Benefits Street aims to give an insight to the working class in modern-day Britain, and give a voice to those that claim welfare from the state. However, the media regulator Ofcom has received hundreds of complaints regarding the programme, and residents of the street were subject to Twitter-made death threats. Benefits Street is clearly a controversial programme to air to the general public. But producers of the show are in denial that the documentary is inappropriate, and insist that the importance of it is shown by the scale of the reaction that has been received.
I’m with the general public on this one. The programme should begin with a huge disclaimer, warning viewers that Benefits Street is in no way representative of benefit claimants and the show’s primary purpose is to feed negative views on the poverty-stricken. Labour MP Shabana Mahmood publicly condemned the show, saying, "I found it shocking that Channel 4 or any other organisation would present poverty as entertainment.” Such a distorted and unrepresentative view of the poor should not be allowed to be distributed in a way that gives such a mocking, condemning observation of the working class.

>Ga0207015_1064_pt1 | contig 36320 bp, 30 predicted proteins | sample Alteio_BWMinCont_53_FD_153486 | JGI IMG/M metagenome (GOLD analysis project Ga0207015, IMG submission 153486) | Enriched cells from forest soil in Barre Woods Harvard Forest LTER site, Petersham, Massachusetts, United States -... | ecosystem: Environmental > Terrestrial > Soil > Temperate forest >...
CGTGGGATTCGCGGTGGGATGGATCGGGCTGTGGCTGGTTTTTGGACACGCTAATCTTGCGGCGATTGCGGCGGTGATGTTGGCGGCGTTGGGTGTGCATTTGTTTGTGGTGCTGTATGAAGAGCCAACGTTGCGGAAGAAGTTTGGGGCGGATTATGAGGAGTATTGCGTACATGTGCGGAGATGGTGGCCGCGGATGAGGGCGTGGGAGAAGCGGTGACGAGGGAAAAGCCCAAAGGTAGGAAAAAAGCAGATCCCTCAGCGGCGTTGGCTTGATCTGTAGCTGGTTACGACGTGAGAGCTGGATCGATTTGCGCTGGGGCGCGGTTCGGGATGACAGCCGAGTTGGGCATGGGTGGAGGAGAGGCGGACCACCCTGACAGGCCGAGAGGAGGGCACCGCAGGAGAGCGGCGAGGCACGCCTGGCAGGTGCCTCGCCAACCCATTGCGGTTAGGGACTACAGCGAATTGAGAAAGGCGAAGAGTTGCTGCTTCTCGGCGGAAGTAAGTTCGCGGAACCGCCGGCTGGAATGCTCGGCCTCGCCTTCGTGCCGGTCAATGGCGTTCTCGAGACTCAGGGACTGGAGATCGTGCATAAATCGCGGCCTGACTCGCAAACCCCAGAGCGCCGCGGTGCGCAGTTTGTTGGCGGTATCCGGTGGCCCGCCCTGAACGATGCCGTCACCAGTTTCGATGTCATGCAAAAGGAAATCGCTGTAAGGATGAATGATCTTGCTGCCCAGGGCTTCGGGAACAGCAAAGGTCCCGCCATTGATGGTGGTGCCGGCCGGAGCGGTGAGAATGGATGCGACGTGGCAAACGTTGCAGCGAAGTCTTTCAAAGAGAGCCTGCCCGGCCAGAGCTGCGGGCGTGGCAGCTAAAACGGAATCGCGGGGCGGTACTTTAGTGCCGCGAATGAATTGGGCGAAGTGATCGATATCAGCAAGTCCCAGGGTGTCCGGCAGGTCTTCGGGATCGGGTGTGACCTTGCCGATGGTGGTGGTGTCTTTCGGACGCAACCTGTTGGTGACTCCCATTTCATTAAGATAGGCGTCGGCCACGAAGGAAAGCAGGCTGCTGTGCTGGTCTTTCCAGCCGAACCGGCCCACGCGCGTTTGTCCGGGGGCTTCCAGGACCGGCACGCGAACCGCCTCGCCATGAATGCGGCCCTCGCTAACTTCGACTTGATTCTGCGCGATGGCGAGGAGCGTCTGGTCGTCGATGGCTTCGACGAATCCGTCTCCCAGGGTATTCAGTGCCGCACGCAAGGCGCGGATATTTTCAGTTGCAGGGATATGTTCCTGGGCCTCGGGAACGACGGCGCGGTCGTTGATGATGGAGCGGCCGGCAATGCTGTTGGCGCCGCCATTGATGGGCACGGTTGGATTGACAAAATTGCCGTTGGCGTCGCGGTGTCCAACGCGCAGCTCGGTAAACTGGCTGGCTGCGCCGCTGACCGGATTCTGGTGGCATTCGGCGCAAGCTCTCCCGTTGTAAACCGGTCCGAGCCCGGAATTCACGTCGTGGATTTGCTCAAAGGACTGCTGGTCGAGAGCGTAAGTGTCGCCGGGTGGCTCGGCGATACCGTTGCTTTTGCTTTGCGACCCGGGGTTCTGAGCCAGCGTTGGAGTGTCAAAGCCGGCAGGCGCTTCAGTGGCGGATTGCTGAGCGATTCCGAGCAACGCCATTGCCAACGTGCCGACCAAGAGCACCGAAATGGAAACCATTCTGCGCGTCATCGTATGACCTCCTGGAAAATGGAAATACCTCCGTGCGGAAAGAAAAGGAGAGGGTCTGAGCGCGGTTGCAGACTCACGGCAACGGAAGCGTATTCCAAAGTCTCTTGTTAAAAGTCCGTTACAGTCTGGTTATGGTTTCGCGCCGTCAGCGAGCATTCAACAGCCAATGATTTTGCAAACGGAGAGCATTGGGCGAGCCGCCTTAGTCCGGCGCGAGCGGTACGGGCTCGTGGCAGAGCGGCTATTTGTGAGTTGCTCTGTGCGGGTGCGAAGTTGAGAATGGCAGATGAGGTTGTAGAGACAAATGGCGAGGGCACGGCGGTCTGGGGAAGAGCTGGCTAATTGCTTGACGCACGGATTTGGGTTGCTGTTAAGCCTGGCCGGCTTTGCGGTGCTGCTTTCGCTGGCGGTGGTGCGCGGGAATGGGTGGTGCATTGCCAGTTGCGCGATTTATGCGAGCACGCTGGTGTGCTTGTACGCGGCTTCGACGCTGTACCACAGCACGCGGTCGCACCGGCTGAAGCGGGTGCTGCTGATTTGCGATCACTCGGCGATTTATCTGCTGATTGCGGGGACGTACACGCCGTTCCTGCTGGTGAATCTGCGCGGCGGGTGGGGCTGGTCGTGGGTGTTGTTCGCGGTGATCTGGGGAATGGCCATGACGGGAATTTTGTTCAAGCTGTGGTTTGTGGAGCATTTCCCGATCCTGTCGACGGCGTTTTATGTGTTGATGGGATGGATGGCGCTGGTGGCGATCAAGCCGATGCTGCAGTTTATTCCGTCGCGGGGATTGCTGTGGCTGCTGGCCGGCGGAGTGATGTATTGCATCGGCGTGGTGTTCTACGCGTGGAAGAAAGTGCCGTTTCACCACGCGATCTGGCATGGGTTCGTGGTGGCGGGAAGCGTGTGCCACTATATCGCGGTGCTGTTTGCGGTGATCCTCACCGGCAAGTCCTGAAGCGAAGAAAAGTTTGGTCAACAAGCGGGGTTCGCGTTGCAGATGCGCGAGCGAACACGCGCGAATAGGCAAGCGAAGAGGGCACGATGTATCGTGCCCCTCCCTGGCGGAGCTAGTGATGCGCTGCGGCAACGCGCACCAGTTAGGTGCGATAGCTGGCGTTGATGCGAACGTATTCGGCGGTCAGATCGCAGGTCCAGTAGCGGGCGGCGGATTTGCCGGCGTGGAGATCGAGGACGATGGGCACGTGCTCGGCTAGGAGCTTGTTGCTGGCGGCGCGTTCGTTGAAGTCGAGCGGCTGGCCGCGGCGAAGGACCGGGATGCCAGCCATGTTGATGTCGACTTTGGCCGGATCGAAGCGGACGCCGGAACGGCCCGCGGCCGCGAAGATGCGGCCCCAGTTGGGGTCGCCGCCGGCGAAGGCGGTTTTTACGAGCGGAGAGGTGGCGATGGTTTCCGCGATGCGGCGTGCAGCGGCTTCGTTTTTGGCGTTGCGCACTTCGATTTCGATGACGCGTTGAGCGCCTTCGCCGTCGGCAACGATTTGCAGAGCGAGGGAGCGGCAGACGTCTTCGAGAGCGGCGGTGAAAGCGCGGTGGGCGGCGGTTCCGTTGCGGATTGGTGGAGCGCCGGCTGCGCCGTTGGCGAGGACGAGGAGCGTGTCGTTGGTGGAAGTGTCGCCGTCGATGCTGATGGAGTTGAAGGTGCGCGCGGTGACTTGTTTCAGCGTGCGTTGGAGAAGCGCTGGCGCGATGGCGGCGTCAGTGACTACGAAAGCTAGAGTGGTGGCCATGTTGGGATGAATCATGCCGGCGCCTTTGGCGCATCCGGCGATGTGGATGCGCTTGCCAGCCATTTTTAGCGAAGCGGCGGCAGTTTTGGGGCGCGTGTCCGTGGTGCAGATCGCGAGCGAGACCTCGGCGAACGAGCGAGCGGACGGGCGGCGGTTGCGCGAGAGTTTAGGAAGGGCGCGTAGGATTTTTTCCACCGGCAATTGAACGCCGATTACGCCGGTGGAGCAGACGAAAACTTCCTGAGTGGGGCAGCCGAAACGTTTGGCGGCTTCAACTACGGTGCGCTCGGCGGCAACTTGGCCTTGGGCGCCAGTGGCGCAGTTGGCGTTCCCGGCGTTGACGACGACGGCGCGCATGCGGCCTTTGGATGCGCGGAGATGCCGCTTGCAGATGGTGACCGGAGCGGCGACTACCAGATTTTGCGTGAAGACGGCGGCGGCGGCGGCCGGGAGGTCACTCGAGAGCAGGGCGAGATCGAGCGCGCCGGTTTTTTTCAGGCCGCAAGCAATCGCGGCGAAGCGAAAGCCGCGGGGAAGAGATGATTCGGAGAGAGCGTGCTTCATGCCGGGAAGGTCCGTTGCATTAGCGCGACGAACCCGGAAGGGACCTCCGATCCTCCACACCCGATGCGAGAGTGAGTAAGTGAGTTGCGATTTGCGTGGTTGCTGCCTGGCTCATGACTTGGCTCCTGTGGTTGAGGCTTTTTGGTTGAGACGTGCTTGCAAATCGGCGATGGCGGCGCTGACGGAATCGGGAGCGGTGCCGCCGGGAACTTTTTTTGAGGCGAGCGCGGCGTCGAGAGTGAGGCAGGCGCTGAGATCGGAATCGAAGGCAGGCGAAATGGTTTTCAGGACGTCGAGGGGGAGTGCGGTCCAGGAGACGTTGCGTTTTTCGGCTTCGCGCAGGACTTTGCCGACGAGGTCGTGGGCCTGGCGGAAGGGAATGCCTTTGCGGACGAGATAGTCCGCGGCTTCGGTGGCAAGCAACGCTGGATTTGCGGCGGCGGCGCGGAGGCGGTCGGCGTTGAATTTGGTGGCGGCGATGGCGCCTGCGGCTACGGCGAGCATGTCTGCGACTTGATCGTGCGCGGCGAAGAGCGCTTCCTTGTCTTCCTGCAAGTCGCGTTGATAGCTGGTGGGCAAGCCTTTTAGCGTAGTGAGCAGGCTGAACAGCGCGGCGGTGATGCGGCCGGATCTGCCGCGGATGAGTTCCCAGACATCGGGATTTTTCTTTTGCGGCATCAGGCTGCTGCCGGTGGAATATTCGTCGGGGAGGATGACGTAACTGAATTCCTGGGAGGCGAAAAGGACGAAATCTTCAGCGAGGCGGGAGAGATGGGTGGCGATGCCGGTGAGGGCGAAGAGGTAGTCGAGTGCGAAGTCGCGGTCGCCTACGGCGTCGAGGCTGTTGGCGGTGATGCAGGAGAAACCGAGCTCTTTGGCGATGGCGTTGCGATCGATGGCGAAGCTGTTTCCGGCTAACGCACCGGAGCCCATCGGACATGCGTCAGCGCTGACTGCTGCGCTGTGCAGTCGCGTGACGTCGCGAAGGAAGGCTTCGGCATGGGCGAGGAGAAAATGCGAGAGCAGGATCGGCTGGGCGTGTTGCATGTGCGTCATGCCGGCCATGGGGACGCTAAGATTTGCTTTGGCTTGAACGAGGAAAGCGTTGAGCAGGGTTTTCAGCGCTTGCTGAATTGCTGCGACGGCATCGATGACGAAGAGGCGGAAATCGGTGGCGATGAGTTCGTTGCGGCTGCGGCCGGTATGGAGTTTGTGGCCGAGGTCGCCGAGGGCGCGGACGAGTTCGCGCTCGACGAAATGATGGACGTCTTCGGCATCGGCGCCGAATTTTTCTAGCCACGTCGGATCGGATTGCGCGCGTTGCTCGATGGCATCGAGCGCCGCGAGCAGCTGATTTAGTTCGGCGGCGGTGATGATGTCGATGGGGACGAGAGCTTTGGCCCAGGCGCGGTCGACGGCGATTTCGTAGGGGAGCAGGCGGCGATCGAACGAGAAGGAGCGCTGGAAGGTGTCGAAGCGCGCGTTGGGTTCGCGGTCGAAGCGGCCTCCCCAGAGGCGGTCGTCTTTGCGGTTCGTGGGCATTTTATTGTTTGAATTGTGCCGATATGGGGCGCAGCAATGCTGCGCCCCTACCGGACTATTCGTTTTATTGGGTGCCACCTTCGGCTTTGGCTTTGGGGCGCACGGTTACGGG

Benefits Street is misleading and encourages viewers to view people who claim benefits in a very specific light; the media in general pushes the public to think of the poor as lazy and ignorant. What so many people forget is that the media present such a small section of society for us to view, but this allows the public to form opinions based on such biased and restricted material.
Perhaps the only good thing that has come out of Benefits Street is the political debate that was prompted by the programme. Hopefully in the future, the working class will not be used as entertainment, but instead given a platform from which to inspire the provision of better opportunities for those forced to claim welfare.